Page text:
Today Gail Porter describes herself as ‘bloomin’ happy’.

A good place to be for the vivacious Scot who has battled mental health issues for most of her life.

The once sought after TV presenter has suffered from post-natal depression, anorexia, alopecia and was sectioned under the Mental Health Act.

At her lowest points, Gail battled with self-harm and ended up sleeping rough in a park bench.

Glasgow Times:

Now in the new documentary Being Gail Porter, she will face all of her past head-on as she explores her own mental health.

“I don’t want a label and I don’t think there are any answers,” explains Gail.

She continued: “I just know what makes me feel better and I know what makes me feel positive. It’s taken a long time.

“It has taken being sectioned, being given medication until it’s coming out my ears.

“Now I just think the best thing for me was talking about it.

“I totally respect psychiatrists and doctors. That have got their ideas of what they think is the right way to treat things.

“But I know what makes me happy. They can give me all the labels they want.”

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Glasgow Times:

At the height of her fame in the nineties, the 48-year-old appeared to have it all.

She fronted one of the UK’s biggest TV shows Top of the Pops, became a lads mag favourite with FHM beaming a nude photograph of the star onto the Houses of Parliament and married a rock star, Toploader guitarist Dan Hipgrave.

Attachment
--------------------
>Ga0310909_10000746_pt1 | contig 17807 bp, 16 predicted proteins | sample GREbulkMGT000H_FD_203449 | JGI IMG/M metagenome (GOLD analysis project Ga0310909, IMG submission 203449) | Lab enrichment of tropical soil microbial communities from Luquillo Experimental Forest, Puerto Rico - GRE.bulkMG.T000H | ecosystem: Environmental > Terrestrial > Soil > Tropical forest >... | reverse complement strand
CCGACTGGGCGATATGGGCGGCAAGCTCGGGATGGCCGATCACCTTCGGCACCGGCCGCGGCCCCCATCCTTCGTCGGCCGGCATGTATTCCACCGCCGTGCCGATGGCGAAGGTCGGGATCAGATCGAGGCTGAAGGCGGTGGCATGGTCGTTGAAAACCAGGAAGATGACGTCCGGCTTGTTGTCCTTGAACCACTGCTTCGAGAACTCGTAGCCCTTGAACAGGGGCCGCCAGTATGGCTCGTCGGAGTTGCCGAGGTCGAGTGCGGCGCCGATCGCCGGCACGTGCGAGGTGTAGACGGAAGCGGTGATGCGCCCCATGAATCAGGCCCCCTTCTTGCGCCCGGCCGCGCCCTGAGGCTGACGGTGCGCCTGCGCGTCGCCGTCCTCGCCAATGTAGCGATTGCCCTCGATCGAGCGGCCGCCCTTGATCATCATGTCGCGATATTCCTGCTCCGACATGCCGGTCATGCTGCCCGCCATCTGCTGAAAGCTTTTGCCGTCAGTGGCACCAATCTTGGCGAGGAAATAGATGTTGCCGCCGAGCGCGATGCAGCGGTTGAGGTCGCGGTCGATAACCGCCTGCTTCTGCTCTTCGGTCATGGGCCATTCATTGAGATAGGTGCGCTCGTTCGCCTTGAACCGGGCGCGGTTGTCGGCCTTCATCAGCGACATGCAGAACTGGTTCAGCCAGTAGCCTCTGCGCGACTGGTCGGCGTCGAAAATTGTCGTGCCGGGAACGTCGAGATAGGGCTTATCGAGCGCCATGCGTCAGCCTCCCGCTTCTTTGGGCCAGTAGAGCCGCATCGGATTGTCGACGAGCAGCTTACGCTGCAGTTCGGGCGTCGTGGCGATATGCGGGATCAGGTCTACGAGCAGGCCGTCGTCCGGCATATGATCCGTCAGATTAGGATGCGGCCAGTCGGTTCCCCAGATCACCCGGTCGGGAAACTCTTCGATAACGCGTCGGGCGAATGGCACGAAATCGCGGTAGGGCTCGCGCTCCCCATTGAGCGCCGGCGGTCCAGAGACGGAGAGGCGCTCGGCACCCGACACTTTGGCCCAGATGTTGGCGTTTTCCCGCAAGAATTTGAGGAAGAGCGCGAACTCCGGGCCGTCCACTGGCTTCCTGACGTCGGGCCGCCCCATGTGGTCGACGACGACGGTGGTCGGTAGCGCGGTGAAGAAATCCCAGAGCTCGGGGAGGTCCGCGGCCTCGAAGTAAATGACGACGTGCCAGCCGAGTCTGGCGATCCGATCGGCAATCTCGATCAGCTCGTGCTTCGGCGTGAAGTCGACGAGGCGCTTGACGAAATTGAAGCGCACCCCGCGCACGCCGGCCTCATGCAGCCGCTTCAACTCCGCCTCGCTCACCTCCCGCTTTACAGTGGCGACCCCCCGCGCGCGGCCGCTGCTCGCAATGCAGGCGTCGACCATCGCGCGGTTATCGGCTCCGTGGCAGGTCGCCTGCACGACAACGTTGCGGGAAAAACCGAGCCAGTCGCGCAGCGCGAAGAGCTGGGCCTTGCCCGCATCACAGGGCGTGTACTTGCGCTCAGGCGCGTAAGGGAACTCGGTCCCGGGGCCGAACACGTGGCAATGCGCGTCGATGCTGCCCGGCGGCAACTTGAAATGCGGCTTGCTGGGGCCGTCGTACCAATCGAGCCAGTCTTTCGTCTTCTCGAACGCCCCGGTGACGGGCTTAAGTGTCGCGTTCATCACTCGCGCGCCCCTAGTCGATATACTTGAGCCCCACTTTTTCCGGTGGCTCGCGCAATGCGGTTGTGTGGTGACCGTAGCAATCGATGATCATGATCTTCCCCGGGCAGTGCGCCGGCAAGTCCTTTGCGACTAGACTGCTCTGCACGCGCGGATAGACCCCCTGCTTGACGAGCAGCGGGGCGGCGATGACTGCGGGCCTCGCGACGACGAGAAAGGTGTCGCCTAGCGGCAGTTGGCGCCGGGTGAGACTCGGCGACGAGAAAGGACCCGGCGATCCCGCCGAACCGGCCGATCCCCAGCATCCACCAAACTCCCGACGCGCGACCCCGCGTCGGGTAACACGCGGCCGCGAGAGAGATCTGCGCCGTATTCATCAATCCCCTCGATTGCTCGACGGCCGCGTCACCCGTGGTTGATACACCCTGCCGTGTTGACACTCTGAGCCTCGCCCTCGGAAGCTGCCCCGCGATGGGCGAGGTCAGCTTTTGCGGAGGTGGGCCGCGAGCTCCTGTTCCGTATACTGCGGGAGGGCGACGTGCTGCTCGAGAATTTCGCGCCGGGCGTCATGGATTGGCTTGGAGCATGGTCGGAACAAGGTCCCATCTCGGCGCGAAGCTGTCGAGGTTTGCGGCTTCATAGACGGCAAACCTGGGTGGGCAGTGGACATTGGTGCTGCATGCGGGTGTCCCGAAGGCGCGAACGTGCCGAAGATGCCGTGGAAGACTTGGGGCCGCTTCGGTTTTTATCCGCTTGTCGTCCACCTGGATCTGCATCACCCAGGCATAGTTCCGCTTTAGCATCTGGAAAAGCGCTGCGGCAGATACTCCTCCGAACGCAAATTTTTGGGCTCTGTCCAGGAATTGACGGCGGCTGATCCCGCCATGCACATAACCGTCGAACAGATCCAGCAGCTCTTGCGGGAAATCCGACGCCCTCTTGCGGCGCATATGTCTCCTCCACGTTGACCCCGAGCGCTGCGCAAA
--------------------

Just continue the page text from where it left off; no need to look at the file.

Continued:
But in the documentary, Gail reveals the battles she endured underneath the glamour.

While the world saw a bubbly beautiful slim Scot, Gail was battling anorexia, living off Jelly Babies and was even banned from her gym due to over-exercising.

She said: “I don’t really know what people’s perceptions of me are, to be honest with you.

“I just hope people will watch it and think about each other - and think there is that bubbly Gail porter off the tele, oh we didn’t know that she was going through that.”

She added: “I had gone through a lot of those things when I was younger.

“It was hard in the younger days because you want to hide everything from everybody.”

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Glasgow Times:

The one thing that Gail never hides from anyone though is the fact she is Scottish.

Sitting in the Grand Central Hotel in Glasgow City Centre, Gail is delighted to be home.

Having lived in London most of her adult life, Gail grew up in Edinburgh’s Portobello Beach. It is those roots she is proud of and even credits for her strength to overcome the issues she has faced.

She beamed: “It is a good thing I’m Scottish.

“I put it all down to being Scottish.

“I say to my daughter it is because I’m Scottish it is fine we just keep going, just keep going.”

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Glasgow Times:

The documentary will see Gail return to those early roots as she films on Portobello Beach, a moment that brought so many positive memories for Gail.

“It just reminds me of my childhood,” a slightly teary-eyed Gail explains.

She continues: “We used to just walk down from my mum’s house, five minutes and we were down on the beach.

“It wasn’t the cleanest beach in the world when we were little but it was really nice to be back there.

“I used to tell people when I moved to London yeah I used to live on the beach and they went eh in Edinburgh?

“It was very nice and it was emotional.

“We did a walking shot so it gave me time to think about things, all sorts of naughty things we used to get up to when we were at school.

“When we were not supposed to be on the beach, we were supposed to be in class.”

She added: “I miss everything about Scotland but I love London.

“I miss the friendless. I miss the weather, surprisingly. I love it when it is cold and rainy.